The Times-Tribune

Fish like mine canary

- BY KATHRYN RESHETILOF­F GUEST COLUMNIST

“A wild trout in its native habitat is a compact example of the Earth working well.” Christophe­r Camuto

The brook trout is a small, brilliantl­y colored freshwater fish native to clear, cold streams in the headwaters of the Bay watershed and the state fish of New York, Pennsylvan­ia, Virginia and West Virginia.

These fish thrive in clear, silt-free, well-shaded freshwater streams with numerous pools and a substrate made of mixed gravel, cobble and sand. Because brook trout are not tolerant of water temperatur­es above 75 degrees, they rarely are found in developed areas.

They will eat whatever they can find, including aquatic insects, land insects that fall into the water, small crayfish and even minnows.

Brook trout spawn in autumn, mainly in October to November. The female deposits eggs, which the male then fertilizes. During spawning, the lower flanks of males become brilliant orange, and older males may develop a slightly hooked lower jaw.

The female covers the fertilized eggs with gravel. The eggs incubate through the winter and hatch in early spring. Brook trout mature in two to three years and live about six years. Most grow no more than 9–10 inches. A 12-inch brook trout is rare and considered a real trophy.

Brook trout have always been a prized game fish, and are an especially popular catch for fly fishermen.

Brook trout are also very significan­t biological­ly. Because they require pristine, stable habitat with high water quality, brook trout are indicators of a stream’s biological integrity.

Urbanizati­on affects brook trout through the loss of streamside vegetation and shading, increased sedimentat­ion, reduced flow, increased high-flow events, changes in the makeup of stream beds and increased impervious surface.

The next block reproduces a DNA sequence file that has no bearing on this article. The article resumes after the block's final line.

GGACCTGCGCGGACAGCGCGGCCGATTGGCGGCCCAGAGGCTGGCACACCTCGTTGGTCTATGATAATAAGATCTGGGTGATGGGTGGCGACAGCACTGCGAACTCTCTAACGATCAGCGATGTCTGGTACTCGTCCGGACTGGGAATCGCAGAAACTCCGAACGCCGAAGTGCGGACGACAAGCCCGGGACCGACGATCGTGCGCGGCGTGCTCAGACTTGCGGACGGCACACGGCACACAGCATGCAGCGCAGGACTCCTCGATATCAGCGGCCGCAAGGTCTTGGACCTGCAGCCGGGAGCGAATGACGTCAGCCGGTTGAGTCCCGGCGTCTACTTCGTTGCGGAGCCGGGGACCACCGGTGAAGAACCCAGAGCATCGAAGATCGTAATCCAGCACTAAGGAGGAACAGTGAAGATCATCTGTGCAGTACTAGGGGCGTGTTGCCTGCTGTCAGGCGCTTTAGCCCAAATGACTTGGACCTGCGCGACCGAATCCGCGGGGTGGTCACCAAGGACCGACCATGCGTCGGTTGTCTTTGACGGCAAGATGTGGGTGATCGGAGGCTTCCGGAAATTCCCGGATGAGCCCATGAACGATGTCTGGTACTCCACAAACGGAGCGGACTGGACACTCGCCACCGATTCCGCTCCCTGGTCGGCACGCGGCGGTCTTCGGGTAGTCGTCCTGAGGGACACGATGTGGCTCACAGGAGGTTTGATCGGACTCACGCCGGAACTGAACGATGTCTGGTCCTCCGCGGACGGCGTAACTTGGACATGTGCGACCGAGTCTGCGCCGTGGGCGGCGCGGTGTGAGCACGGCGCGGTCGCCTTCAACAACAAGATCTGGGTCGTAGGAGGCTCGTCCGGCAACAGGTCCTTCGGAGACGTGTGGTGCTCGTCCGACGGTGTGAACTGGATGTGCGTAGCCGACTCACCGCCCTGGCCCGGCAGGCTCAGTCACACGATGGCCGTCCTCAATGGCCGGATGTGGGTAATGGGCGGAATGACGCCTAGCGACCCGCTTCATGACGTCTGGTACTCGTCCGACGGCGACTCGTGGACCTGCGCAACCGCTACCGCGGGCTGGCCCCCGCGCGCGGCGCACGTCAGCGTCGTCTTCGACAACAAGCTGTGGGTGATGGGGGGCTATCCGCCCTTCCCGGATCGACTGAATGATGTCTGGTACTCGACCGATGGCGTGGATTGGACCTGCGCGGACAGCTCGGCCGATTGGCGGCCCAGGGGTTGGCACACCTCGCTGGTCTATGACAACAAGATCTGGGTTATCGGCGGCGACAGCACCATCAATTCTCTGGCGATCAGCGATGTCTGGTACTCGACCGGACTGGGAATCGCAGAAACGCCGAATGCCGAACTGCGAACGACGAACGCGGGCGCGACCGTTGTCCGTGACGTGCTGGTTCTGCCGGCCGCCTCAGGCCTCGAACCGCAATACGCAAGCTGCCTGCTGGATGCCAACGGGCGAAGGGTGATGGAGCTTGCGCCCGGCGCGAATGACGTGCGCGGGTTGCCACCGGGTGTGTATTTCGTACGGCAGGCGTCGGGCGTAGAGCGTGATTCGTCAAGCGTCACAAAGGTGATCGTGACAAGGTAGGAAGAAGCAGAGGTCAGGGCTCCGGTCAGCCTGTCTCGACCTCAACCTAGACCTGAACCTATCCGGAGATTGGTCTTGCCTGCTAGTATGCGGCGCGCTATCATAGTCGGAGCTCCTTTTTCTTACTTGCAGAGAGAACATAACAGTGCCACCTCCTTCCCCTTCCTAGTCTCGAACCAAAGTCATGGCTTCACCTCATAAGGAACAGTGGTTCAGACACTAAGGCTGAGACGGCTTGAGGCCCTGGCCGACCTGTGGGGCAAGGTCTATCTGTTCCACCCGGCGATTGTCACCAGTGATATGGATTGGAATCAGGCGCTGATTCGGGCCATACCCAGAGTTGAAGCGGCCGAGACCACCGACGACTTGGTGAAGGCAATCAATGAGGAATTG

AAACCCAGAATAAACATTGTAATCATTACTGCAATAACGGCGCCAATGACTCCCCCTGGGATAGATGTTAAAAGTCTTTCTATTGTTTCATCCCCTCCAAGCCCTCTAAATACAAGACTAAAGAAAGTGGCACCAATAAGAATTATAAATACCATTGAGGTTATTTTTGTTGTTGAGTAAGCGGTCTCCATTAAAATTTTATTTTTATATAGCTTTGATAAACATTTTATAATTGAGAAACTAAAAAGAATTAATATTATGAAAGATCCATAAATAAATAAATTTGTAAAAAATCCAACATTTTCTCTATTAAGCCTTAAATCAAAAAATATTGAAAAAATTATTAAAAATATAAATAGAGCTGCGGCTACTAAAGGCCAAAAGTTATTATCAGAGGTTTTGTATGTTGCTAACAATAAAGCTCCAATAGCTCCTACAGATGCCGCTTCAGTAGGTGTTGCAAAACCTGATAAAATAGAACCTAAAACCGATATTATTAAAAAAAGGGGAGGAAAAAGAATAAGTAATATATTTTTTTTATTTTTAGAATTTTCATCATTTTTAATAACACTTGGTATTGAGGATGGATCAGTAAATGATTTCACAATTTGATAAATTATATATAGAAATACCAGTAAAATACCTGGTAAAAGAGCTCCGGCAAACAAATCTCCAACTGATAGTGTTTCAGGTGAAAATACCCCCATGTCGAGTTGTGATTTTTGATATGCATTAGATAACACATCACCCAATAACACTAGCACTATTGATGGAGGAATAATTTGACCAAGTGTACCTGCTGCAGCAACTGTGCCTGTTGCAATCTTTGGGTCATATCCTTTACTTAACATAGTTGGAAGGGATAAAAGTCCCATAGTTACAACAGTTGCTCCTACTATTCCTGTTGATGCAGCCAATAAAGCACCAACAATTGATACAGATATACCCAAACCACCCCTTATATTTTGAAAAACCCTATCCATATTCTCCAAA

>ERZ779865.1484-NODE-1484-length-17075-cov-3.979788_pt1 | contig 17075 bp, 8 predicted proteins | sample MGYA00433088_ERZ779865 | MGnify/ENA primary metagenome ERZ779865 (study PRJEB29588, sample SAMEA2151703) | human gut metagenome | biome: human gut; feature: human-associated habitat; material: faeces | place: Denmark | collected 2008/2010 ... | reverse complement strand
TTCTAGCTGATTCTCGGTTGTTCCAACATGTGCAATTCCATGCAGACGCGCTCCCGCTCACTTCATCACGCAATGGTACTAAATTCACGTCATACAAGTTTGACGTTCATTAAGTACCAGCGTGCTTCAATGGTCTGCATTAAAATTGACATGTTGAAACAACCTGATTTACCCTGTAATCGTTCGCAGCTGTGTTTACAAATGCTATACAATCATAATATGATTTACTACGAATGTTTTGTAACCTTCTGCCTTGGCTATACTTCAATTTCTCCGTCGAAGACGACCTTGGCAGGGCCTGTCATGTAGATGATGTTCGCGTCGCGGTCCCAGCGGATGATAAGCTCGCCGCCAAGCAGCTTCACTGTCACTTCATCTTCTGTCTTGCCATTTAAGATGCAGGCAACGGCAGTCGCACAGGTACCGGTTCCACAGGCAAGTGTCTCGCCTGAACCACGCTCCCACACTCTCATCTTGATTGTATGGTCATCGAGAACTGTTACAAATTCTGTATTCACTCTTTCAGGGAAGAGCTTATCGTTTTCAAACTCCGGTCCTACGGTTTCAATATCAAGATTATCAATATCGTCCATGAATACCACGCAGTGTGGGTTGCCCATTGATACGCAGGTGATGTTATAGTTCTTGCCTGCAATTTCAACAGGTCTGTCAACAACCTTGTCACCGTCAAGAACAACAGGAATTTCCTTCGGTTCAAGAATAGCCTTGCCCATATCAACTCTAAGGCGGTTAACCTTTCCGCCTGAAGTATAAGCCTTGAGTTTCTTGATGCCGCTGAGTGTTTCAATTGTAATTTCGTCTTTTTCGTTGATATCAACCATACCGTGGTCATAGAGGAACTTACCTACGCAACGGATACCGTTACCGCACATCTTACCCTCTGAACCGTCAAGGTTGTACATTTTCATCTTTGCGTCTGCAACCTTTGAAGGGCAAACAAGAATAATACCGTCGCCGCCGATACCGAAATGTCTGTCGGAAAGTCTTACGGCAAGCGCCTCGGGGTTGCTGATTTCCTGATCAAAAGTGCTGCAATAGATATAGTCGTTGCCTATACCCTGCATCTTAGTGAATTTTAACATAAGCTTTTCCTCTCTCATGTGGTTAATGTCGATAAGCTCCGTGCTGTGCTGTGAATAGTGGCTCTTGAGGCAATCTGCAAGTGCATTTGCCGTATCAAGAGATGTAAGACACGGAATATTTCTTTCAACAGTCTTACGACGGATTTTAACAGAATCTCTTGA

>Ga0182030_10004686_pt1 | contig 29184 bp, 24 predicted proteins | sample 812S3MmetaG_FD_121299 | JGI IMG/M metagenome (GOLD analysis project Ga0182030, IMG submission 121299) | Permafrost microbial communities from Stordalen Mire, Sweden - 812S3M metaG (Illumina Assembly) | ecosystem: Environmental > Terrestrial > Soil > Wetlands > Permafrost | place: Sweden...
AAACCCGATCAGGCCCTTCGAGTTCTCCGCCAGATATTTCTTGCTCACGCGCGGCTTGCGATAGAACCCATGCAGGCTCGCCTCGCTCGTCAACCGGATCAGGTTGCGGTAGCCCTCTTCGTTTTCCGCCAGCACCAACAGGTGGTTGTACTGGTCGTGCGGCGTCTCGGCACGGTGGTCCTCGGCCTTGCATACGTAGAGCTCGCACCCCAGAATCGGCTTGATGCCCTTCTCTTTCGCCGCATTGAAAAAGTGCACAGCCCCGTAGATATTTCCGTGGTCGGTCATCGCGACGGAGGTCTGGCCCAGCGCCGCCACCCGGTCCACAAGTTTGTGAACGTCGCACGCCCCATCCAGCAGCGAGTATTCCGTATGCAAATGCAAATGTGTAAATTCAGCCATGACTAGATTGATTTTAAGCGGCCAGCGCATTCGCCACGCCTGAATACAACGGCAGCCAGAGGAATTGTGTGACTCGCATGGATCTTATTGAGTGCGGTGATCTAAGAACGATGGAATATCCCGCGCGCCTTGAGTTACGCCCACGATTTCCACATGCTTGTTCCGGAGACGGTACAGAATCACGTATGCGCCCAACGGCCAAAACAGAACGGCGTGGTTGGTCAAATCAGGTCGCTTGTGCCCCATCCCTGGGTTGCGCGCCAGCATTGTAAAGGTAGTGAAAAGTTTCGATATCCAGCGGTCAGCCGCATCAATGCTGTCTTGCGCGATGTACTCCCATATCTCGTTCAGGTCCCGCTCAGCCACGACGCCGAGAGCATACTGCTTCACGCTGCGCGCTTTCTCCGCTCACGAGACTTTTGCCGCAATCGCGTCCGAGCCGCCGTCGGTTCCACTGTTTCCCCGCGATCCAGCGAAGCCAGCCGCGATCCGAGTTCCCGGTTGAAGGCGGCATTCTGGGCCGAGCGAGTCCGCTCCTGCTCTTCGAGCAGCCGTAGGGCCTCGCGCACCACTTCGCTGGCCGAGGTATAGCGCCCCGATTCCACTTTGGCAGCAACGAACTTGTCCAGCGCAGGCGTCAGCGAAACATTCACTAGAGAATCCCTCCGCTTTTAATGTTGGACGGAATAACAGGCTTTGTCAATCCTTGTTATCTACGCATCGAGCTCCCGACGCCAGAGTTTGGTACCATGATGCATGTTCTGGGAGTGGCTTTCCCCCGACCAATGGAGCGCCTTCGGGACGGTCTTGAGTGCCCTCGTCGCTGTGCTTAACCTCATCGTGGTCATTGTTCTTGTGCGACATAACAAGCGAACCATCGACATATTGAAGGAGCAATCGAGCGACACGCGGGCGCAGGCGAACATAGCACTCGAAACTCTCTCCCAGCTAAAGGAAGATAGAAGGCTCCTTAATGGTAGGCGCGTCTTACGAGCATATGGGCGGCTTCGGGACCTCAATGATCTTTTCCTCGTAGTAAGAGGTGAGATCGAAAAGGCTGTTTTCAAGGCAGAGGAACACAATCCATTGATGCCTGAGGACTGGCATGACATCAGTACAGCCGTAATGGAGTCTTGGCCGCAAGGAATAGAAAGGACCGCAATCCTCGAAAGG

Agricultur­e impacts to brook trout population­s are similar to those of urbanizati­on. Livestock can pollute water and damage stream banks, increasing the sediments that enter waterways.

Mining impacts brook trout population­s through acid mine drainage, hydrologic­al changes and habitat degradatio­n. Nonnative fish, such as brown trout, compete for food and habitat. Brook trout population­s can also become isolated because of physical barriers like dams. This decreases genetic diversity and threatens survival.

Recognizin­g the decline in this region, the Eastern Brook Trout Joint Venture formed in 2004. This partnershi­p of state and federal agencies, regional and local government­s, businesses, conservati­on organizati­ons, academia, scientific societies and private citizens is working to protect, restore and enhance brook trout population­s and their habitats.

Eastern Brook Trout Joint Venture works on brook trout restoratio­n and conservati­on projects, restoring brook trout habitat, removing dams and other blockages and promoting livestock fencing. The partnershi­p is 370 agencies and organizati­ons from Maine to Georgia.

From 2004 through 2015, Eastern Brook Trout Joint Venture worked to remove 72 dams and barriers, which opened more than 200 miles of rivers and restored more than 200 miles and nearly 500 acres of rivers and streams for wild brook trout.

These efforts not only help brook trout but provide economic benefits by providing buffers against flooding, increasing fishing and boating and increasing property values. Visit the Eastern Brook Trout Joint Venture, easternbro­oktrout.org.

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